To Bristol. There will no doubt be a proper police investigation as there should be for any offence that may have been committed.

When making a decision to bring criminal charges for an offence, police and prosecutors need to be satisfied that both an offence is more than likely to have occurred and also that a public interest hurdle has been overcome to bring criminal charges for each particular offence and potential offender. With the toppling of the Colston statue there will be pertinent questions to ask about the public interest in bringing criminal charges if the winds of change are to prevail for black lives to matter by all and for all, without in any way condoning acts of violence, breaking of the law nor any undermining of the rule of law.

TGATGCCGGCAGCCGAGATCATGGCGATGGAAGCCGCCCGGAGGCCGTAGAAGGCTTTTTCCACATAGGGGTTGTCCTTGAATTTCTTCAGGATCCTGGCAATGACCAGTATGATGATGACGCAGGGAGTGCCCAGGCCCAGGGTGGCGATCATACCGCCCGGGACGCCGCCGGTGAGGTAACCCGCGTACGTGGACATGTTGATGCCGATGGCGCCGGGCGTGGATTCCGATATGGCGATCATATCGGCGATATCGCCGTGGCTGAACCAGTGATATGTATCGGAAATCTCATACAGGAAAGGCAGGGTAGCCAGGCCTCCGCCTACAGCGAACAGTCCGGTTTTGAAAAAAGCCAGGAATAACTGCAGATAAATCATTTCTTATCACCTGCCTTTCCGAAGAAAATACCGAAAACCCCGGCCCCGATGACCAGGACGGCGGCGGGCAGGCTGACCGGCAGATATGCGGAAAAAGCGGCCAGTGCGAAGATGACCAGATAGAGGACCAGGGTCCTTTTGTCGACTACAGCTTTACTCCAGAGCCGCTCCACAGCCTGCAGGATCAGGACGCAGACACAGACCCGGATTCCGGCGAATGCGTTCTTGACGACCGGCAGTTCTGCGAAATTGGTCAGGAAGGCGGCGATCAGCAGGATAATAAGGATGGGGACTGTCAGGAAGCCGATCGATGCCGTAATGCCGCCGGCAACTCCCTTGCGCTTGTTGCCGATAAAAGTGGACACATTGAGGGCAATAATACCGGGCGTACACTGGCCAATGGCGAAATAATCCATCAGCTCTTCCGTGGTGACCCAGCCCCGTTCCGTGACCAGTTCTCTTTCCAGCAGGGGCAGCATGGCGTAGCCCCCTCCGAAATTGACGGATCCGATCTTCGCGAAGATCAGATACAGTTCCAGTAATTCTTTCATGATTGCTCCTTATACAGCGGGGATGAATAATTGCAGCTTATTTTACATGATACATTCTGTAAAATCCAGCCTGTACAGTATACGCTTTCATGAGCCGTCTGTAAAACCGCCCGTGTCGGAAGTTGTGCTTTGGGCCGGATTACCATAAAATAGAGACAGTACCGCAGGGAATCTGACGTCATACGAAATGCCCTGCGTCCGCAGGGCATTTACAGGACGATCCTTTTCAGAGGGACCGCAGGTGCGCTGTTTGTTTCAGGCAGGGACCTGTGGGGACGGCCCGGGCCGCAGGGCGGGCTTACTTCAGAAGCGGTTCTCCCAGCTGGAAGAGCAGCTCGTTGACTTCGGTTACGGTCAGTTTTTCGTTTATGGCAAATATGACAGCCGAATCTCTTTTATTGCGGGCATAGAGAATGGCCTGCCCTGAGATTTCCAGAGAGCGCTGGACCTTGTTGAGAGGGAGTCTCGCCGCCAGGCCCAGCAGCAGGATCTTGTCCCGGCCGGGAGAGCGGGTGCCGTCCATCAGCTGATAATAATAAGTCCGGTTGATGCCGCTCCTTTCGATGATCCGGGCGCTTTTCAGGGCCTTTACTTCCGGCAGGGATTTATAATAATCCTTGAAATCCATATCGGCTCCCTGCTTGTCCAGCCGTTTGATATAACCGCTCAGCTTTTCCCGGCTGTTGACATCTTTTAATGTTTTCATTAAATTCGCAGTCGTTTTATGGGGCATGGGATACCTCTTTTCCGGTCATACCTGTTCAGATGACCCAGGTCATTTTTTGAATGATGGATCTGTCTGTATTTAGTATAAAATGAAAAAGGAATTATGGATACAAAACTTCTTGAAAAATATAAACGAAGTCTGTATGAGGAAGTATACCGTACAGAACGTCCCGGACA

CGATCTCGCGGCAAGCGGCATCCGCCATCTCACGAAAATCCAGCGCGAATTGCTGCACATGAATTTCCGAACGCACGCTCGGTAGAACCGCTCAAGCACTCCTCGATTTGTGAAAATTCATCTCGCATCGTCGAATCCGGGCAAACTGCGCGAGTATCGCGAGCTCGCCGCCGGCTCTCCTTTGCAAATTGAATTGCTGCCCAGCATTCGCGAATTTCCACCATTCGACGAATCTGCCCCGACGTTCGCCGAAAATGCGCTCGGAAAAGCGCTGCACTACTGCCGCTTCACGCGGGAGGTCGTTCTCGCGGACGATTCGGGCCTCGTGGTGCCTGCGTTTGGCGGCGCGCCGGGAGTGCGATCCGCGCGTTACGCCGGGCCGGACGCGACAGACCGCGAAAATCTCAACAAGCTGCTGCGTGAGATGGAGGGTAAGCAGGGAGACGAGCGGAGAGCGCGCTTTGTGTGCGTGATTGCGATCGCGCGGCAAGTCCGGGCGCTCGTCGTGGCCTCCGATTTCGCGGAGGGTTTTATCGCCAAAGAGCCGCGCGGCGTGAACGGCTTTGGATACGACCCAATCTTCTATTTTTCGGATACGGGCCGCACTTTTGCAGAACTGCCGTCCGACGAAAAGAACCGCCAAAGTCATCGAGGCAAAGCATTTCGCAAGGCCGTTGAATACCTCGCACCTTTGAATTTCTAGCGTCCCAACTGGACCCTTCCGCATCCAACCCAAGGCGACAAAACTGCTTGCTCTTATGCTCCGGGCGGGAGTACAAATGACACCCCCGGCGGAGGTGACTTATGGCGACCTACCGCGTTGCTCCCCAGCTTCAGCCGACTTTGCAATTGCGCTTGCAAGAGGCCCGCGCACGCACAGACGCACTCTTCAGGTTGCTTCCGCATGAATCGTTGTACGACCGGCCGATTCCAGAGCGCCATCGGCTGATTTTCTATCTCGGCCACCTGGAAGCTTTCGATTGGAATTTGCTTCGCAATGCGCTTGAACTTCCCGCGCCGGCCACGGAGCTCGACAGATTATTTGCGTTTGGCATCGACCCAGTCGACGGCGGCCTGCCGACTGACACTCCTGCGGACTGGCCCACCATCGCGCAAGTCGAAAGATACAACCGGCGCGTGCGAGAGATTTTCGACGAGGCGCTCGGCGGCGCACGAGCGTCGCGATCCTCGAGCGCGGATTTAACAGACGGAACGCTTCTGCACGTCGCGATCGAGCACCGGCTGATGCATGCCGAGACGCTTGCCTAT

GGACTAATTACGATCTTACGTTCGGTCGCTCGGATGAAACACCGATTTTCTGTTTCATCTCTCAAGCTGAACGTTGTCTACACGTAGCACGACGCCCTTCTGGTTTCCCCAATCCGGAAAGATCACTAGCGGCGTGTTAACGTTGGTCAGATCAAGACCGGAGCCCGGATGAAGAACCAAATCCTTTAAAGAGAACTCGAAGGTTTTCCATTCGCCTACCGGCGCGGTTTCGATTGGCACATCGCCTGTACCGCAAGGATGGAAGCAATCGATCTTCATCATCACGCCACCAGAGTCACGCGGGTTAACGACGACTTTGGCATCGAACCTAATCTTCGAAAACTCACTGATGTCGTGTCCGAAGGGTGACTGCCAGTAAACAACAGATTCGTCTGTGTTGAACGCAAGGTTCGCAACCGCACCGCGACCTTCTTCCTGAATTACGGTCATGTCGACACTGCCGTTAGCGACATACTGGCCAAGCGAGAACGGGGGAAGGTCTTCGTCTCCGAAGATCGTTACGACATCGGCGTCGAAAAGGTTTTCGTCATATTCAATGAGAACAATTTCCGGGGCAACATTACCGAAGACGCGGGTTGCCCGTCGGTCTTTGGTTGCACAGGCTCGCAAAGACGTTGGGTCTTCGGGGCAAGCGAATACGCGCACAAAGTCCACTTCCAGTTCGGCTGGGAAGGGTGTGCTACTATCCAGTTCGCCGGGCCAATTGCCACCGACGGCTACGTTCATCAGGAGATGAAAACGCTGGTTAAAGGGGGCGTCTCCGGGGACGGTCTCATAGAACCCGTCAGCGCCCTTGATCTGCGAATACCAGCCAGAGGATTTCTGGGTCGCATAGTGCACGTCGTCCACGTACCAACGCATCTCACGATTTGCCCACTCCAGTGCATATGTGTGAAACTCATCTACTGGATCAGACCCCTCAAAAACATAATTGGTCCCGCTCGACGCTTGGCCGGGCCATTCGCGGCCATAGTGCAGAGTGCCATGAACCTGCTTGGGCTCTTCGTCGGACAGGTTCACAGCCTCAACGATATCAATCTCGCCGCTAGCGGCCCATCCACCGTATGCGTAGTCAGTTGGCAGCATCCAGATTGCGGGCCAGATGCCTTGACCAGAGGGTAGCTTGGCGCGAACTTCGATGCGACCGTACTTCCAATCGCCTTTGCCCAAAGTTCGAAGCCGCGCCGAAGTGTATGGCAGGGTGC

Further, I would like to share this next piece as it is important to recognise the fact that bias and prejudice are never far away. Whilst we have pinch points with national media coverage our day to days lives are affected.
Please read:

It’s about Leon Lynch, junior member on SEC and comes from a post from his wife.

“I hear some of you say this is America’s fight not ours. I beg to differ, we struggle with racism in the UK too, structural racism is ingrained in our society and we have become so used to it we don’t even recognise it is there, we’ve just accepted it as the way things are. But do you know who is aware of it every single day, our black brothers and sisters. 

My husband is not a fan of social media so I don’t mention him much in my posts to respect his wishes but I asked for his permission to share a bit of his story with you to open your eyes up to some of what really goes on here in the UK.